All such attempts to 'solve' the book, however admiringly tendered, unwittingly work toward its diminution[; its] profoundest pleasure lies in the beautifully fussed over way in which James refuses to come down on either side... the book becomes a modest monument to the bold pursuit of ambiguity.
According to Leithauser, we are meant to entertain both the proposition that the governess is mad and the proposition that the ghosts really do exist, and consider the dreadful implications of each.
Poet and literary critic Craig Raine, in his essay "Sex in nineteenth-century literature", states quite categorically his belief that Victorian readers would have identified the two ghosts as child molesters.
The Turn of the Screw was first published in the magazine Collier's Weekly, serialized in 12 installments (January 27 – April 16, 1898). The title illustration by John La Farge depicts the governess with her arm around Miles. Episode illustrations were by Eric Pape.
In October 1898 the novella appeared with the short story "Covering End" in a volume titled The Two Magics, published by Macmillan in New York City and by Heinemann in London.
James revised The Turn of the Screw ten years later for his New York Edition. In The Collier's Weekly Version of The Turn of the Screw (2010), the tale is presented in its original serial form with a detailed analysis of the changes James made over the years. Among many other revisions, James changed the children's ages.
The Turn of the Screw has been the subject of numerous adaptations and reworkings in a variety of media, and these reworkings and adaptations have, themselves, been analysed in the academic literature on Henry James and neo-Victorian culture. It was adapted to an opera by Benjamin Britten, which premiered in 1954, and the opera has been filmed on numerous occasions. The novella was adapted as a ballet score (1980) by Luigi Zaninelli, and separately as a ballet (1999) by Will Tucket for the Royal Ballet. Harold Pinter directed The Innocents (1950), a Broadway play which was an adaptation of The Turn of the Screw, and a subsequent eponymous stage play, adapted by Rebecca Lenkiewicz was presented in a co-production with Hammer at the Almeida Theatre, London, in January 2013. A new musical theater adaptation of the story had its world premiere in the Washington DC area in February 2015.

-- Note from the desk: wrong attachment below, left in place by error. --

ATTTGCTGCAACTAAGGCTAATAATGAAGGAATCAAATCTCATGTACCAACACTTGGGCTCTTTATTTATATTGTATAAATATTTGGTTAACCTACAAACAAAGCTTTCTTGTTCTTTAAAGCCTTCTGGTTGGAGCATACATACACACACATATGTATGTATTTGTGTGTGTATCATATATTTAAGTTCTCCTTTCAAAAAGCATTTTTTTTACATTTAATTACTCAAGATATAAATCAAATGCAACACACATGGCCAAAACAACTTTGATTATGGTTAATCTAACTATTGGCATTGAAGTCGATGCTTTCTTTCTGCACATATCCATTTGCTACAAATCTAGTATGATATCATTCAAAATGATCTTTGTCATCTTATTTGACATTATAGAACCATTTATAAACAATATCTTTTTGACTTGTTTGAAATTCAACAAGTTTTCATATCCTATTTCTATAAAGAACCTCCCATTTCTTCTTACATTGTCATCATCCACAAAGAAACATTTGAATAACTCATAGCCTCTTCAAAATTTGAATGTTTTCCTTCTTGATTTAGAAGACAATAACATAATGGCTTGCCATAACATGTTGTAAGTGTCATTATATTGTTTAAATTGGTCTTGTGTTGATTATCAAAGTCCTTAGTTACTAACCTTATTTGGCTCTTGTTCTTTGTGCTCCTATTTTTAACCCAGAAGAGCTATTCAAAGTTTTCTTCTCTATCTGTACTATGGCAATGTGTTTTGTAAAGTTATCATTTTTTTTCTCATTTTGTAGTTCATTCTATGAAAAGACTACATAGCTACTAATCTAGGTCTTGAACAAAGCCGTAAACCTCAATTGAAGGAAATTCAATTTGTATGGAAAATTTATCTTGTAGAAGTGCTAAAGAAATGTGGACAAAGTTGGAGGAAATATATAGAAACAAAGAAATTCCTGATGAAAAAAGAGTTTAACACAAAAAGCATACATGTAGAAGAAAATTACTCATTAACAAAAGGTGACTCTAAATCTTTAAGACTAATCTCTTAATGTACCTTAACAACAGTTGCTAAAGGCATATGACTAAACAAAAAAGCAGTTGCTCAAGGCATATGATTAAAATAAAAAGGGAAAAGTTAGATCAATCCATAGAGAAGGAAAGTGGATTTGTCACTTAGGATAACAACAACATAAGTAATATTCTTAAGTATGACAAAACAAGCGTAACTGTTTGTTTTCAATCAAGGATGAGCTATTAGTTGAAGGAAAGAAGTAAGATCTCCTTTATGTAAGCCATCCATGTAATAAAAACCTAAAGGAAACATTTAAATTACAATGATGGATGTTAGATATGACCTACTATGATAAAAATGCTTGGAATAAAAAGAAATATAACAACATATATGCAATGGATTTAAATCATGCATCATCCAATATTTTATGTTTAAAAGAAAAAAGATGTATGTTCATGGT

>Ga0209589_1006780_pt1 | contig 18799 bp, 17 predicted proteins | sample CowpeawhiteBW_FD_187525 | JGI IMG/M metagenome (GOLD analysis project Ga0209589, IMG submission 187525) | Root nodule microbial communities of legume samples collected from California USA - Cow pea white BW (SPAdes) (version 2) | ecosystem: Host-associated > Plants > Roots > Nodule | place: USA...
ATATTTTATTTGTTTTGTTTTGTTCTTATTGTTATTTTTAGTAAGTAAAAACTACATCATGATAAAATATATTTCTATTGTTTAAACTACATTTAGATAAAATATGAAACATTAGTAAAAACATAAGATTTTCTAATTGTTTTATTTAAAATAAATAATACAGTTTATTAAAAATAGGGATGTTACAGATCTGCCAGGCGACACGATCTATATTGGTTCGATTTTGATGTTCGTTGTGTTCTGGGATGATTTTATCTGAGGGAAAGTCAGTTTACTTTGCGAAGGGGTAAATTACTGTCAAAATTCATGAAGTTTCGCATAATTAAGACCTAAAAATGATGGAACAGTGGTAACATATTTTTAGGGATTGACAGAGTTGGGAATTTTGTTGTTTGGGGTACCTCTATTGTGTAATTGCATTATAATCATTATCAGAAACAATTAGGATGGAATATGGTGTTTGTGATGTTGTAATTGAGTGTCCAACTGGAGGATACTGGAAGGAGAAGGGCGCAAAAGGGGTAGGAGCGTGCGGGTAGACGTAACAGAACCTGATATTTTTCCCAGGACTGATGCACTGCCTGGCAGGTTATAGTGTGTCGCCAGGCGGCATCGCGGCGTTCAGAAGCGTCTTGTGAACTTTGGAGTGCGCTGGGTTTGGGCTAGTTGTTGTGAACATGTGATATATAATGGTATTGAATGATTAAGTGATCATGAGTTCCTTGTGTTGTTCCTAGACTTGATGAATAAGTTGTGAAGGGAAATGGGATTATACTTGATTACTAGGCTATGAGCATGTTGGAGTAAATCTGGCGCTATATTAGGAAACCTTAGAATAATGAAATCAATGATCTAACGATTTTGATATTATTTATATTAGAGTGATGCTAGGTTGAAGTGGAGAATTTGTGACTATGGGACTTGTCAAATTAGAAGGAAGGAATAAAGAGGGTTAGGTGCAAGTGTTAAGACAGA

There have been numerous film adaptations of the novel. The critically acclaimed The Innocents (1961), directed by Jack Clayton, and Michael Winner's prequel The Nightcomers (1972) are two particularly notable examples. Other feature film adaptations include Rusty Lemorande's 1992 eponymous adaptation (set in the 1960s); Eloy de la Iglesia's Spanish-language Otra vuelta de tuerca (The Turn of the Screw, 1985); Presence of Mind (1999), directed by Atoni Aloy; and In a Dark Place (2006), directed by Donato Rotunno. The Others (2001) is not an adaptation but has some themes in common with James's novella.
Television films have included a 1959 American adaptation as part of Ford Startime directed by John Frankenheimer and starring Ingrid Bergman; the West German Die sündigen Engel (The Sinful Angel, 1962), a 1974 adaptation directed by Dan Curtis, adapted by William F. Nolan; a French adaptation entitled Le Tour d'écrou (The Turn of the Screw, 1974); a Mexican miniseries entitled Otra vuelta de tuerca (The Turn of the Screw, 1981); a 1982 adaptation directed by Petr Weigl primarily starring Czech actors lip-synching; a 1990 adaptation directed by Graeme Clifford; The Haunting of Helen Walker (1995), directed by Tom McLoughlin; a 1999 adaptation directed by Ben Bolt; a low-budget 2003 version written and directed by Nick Millard; the Italian-language Il mistero del lago (The Mystery of the Lake, 2009); and a 2009 BBC film adapted by Sandy Welch.